Twenty-eight million American adults read poetry this year — the highest percentage of poetry readership in more than 15 years, according to a survey of arts participation conducted by the National Endowment for the Arts (NEA) and the U.S. Census Bureau.
“We’ve never seen an increase in poetry reading. If anything there had been a decline — a pretty sharp decline — since about 2002 at least,” said Sunil Iyengar, NEA director of research and analysis.
Iyengar, author of the blog post announcing the poetry data, said these numbers are “quite remarkable.” And while the full arts participation report won’t be released until later this year, he said these results were too significant not to share early.
Young adults and certain racial ethnic groups account for a large portion of the increase. U.S. poetry readers aged 18 to 24 more than doubled, jumping from 8 percent in 2012 to 17 percent in 2017. Among people of color, African Americans and Asian Americans are reading poetry at the highest rates — which more than doubled in the last five years — up 15 and 12 percent, respectively.
Other notable increased readership groups include women, rural Americans and those with only some college education.
Collecting this data is of “vital interest” to the NEA’s mission of increasing participation in the arts, according to Iyengar. “We have shown in other studies how reading tends to be a portal to other types of participation and other types of engagement, in the arts and outside the arts,” Iyengar said.
A national alliance of poetry organizations, called The Poetry Coalition, continues to promote the role of poetry in all its forms within the fabric of American society.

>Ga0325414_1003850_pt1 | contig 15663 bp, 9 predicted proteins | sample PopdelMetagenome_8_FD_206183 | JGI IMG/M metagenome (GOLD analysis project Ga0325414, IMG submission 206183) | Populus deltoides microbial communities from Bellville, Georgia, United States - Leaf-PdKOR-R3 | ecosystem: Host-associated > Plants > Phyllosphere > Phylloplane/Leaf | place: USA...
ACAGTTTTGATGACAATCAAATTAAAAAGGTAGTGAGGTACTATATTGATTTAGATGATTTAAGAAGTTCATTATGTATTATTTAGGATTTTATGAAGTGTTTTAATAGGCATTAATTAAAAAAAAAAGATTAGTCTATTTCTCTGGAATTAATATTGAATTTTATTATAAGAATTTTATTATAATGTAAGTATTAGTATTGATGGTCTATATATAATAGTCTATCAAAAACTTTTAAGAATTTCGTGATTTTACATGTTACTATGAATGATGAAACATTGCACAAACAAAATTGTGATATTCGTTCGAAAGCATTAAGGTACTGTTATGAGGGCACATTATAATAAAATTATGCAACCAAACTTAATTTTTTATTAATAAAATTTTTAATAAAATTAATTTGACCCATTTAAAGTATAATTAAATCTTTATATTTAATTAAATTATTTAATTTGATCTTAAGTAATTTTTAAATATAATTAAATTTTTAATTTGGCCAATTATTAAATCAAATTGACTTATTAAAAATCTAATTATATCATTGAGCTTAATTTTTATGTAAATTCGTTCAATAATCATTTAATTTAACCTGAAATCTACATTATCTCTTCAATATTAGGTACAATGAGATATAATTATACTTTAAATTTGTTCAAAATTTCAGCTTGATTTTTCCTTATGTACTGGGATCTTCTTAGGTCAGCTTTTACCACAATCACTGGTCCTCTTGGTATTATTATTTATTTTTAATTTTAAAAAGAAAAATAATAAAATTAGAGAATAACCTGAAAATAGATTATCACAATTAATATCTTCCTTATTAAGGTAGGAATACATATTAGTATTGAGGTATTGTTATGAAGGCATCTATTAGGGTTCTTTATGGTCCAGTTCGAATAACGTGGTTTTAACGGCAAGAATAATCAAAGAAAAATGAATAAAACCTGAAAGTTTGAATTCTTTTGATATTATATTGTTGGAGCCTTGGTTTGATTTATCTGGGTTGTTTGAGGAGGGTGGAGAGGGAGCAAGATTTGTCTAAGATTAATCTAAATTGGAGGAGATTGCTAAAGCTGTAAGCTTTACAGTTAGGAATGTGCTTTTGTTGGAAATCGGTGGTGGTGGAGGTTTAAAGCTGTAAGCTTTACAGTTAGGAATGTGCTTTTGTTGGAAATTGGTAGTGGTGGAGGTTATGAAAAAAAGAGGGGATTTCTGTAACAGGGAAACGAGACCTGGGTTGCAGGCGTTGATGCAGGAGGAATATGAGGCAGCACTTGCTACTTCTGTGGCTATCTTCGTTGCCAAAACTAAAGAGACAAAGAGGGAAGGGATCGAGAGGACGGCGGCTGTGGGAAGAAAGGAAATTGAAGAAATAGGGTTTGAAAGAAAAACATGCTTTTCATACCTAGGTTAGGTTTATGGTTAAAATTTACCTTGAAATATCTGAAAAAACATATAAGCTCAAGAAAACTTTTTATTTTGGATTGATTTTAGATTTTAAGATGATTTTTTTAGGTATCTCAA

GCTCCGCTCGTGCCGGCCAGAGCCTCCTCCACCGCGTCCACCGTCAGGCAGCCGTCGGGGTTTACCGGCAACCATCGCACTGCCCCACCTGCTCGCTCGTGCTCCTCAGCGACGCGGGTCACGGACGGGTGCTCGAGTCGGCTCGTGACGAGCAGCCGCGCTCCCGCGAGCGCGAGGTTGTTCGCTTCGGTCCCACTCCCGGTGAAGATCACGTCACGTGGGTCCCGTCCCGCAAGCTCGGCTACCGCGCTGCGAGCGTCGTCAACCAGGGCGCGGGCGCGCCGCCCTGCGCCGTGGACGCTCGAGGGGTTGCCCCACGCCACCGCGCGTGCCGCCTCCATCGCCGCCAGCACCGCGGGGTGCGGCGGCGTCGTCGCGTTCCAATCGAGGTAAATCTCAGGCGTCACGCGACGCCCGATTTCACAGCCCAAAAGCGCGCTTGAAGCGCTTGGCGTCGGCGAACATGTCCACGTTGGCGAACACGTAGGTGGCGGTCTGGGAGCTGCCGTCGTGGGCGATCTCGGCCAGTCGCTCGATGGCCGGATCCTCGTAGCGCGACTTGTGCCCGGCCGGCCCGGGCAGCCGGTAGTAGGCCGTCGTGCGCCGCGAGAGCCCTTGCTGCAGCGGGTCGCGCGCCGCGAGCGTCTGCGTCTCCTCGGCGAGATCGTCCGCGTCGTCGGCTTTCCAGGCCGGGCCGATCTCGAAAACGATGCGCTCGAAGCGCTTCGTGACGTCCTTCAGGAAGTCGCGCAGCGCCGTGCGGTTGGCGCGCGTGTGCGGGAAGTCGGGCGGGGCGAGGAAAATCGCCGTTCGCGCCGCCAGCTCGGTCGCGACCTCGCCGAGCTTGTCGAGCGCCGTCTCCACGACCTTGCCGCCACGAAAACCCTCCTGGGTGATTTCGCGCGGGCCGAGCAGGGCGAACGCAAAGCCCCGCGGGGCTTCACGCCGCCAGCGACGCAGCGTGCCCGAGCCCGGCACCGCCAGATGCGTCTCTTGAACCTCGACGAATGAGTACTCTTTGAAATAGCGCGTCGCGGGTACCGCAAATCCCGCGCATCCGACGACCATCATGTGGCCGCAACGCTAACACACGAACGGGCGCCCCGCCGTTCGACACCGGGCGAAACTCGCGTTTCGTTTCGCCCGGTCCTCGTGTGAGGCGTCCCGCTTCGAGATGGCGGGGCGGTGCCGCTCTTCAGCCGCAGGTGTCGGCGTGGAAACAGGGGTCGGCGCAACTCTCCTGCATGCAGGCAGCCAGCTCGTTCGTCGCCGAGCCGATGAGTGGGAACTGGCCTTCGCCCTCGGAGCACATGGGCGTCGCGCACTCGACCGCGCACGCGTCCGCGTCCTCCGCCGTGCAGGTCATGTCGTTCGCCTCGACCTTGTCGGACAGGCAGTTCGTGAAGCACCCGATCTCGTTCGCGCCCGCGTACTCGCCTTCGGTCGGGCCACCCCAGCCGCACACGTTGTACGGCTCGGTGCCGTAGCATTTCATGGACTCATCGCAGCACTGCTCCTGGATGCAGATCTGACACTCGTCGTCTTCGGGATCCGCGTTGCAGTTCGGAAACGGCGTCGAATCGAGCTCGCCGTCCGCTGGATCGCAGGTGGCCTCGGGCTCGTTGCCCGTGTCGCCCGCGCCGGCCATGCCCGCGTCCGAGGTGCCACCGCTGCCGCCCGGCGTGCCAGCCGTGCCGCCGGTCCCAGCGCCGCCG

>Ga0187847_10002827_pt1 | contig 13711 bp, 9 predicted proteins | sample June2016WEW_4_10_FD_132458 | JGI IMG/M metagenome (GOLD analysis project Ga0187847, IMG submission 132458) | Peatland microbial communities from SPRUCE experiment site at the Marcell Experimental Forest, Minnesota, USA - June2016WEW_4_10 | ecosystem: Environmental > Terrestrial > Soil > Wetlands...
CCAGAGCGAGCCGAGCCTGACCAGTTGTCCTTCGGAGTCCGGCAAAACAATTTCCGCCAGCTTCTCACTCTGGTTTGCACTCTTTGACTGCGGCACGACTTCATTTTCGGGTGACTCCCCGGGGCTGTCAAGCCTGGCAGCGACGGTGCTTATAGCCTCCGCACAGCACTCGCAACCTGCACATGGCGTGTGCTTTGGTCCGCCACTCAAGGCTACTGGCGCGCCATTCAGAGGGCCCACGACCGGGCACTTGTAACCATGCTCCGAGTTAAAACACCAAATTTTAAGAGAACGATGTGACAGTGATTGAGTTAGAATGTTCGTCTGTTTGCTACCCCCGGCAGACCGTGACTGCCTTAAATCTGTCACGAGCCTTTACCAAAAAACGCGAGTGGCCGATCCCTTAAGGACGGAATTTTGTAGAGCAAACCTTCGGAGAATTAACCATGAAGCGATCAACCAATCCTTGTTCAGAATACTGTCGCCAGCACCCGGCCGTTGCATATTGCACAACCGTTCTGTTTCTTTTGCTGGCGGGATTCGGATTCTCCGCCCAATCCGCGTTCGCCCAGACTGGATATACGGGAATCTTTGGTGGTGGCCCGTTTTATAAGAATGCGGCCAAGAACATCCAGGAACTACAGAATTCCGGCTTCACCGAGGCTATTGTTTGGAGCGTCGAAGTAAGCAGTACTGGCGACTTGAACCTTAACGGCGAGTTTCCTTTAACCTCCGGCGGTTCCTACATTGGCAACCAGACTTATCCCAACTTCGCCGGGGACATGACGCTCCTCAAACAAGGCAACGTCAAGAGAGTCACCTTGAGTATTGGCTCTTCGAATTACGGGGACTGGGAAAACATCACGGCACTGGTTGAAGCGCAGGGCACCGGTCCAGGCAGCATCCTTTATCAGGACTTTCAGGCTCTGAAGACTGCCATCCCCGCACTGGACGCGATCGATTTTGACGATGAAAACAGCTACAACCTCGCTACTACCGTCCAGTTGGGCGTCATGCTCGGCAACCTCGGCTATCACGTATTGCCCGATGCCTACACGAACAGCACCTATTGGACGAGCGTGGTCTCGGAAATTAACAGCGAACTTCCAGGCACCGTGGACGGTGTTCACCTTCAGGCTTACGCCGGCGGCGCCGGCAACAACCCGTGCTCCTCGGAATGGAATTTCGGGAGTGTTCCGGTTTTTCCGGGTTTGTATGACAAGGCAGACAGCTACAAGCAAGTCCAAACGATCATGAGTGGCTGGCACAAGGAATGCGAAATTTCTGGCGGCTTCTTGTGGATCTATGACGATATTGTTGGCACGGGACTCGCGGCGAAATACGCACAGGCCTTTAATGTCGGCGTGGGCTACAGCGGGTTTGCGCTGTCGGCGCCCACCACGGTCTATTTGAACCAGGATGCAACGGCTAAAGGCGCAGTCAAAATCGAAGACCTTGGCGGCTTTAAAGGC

Joseph Green, director of youth programs at Split This Rock — a founding member organization of the Poetry Coalition — said he’s seen the rising engagement in poetry firsthand among students.
“Young people are taking the opportunity outside class to continue pursuing and reading and engaging poetry, whether it be in print or through YouTube videos,” Green said. “They want it and then they’re replicating it; they’re starting to write their own poems.”
Green and Split This Rock work directly with students and teachers in Washington, D.C. classrooms through after-school writing clubs and professional development programs — all aimed, in part, at promoting contemporary poetry curriculum in the classroom. Social justice is also a central mission for Split This Rock, focused on poetry as a tool for change. Green said it is easy for young people to engage with and share the art of poetry in today’s digital age, making it an ideal medium of self expression.
“At the very least, all you need is a pen and paper,” he said. “Young people have phones now, they can type wherever they are, those words can be shared immediately with other people who are like-minded…to communicate feelings and emotions about the world around them.”
Across the U.S., Steven Dickison — director of another Poetry Coalition partner, the Poetry Center and American Poetry Archives at San Francisco State University — said that there is much to learn from young poets and poets of color, especially in “rigid” academic environments. “I have to keep learning from people who are younger and in more vulnerable positions than I am,” he said. “And I really believe that the academy is starting to wake up because of the presence of young writers and scholars within its field.”
Academia never “owned” poetry, according to Green, and although it “took it for a while,” views on what makes “good” poetry are changing, ushered in by the next generation of poets.
“It started with music and now it’s moving, now it’s YouTube with the folks who have decided that they’re going to become famous making art in their home,” Green said. “And I think poetry — poetry, spoken word whatever you want to call it — has a place in that.”
For more information on where you can find the latest poetry resources, check out the full list of organizations in the Poetry Coalition for old favorites and poets you may not recognize.
And watch the young poets of the DC Youth Slam Team in action below:
Videos and photos courtesy of Joseph Green and the DC Youth Slam Team